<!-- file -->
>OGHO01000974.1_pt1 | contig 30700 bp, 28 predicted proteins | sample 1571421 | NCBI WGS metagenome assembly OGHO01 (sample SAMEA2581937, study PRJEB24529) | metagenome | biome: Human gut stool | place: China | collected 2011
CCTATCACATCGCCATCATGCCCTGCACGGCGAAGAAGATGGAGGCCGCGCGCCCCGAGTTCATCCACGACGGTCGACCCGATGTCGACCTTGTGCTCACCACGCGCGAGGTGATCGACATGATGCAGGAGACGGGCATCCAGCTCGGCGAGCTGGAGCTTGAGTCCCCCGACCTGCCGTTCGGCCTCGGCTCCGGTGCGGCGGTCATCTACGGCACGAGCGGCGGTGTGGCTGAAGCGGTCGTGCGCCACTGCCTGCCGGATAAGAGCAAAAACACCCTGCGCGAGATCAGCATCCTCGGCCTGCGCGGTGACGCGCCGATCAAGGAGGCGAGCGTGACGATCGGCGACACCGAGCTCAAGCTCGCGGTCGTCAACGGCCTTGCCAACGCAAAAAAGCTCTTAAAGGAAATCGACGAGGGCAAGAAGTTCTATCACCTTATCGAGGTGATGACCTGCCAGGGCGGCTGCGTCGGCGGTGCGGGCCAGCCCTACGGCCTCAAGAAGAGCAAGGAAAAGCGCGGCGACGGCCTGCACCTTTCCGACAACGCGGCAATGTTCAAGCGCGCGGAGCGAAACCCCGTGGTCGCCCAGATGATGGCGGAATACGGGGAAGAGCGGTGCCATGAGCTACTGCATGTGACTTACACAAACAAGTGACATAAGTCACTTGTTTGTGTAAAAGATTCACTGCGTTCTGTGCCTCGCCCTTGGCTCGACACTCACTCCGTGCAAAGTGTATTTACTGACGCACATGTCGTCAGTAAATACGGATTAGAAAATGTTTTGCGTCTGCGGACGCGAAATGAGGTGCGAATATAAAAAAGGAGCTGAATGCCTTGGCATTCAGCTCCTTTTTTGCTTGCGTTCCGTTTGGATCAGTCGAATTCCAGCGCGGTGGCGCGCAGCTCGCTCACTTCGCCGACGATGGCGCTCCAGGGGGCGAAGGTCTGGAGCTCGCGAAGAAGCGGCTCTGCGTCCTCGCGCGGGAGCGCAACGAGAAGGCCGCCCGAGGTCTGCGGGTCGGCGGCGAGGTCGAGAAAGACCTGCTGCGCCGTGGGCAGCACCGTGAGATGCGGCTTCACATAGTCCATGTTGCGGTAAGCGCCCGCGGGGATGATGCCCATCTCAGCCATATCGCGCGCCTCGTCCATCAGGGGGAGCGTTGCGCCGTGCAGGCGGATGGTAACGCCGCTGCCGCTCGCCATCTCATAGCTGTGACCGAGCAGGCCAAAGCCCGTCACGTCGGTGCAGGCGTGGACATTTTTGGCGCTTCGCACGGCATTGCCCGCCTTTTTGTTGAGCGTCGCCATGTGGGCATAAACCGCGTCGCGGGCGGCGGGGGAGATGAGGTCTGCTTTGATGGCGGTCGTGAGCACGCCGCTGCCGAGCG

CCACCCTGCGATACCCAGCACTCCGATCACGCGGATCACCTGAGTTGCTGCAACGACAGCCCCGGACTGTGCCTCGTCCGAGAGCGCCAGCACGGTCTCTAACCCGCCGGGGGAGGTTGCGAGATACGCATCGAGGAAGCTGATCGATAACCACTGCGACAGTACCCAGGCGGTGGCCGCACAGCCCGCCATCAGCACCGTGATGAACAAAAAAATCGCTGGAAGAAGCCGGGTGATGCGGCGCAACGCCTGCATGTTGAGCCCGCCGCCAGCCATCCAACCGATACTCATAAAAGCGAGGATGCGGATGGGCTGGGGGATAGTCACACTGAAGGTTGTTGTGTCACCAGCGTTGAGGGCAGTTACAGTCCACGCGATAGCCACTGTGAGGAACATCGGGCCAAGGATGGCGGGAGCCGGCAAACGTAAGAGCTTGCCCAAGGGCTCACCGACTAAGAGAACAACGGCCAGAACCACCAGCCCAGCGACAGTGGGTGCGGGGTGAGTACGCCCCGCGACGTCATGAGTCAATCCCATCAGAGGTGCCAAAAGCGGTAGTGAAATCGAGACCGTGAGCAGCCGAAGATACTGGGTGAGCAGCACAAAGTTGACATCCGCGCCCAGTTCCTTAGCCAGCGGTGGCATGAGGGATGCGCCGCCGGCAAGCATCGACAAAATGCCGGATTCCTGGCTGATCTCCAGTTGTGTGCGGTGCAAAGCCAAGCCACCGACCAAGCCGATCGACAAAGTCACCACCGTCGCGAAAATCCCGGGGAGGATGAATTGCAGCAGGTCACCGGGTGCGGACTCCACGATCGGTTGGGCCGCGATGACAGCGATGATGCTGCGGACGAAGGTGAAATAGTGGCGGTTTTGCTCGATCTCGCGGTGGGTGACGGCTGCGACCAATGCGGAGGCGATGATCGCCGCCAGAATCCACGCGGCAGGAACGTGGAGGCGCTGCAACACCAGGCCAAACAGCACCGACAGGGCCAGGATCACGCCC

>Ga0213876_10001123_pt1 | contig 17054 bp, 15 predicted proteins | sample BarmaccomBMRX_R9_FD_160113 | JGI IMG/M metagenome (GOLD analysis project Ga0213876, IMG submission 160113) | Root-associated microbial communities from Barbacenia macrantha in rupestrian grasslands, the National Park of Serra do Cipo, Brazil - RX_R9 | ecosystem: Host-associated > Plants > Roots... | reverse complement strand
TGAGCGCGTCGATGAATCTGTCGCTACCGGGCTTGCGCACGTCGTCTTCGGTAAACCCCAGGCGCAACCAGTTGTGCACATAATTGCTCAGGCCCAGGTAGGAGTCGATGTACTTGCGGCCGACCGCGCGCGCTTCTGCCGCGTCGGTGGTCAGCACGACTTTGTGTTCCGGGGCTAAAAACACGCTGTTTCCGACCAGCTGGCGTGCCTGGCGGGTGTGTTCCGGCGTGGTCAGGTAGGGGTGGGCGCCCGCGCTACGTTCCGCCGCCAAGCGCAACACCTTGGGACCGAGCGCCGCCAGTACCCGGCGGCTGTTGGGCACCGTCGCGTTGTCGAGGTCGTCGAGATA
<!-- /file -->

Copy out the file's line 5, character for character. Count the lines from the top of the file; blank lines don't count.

TGAGCGCGTCGATGAATCTGTCGCTACCGGGCTTGCGCACGTCGTCTTCGGTAAACCCCAGGCGCAACCAGTTGTGCACATAATTGCTCAGGCCCAGGTAGGAGTCGATGTACTTGCGGCCGACCGCGCGCGCTTCTGCCGCGTCGGTGGTCAGCACGACTTTGTGTTCCGGGGCTAAAAACACGCTGTTTCCGACCAGCTGGCGTGCCTGGCGGGTGTGTTCCGGCGTGGTCAGGTAGGGGTGGGCGCCCGCGCTACGTTCCGCCGCCAAGCGCAACACCTTGGGACCGAGCGCCGCCAGTACCCGGCGGCTGTTGGGCACCGTCGCGTTGTCGAGGTCGTCGAGATA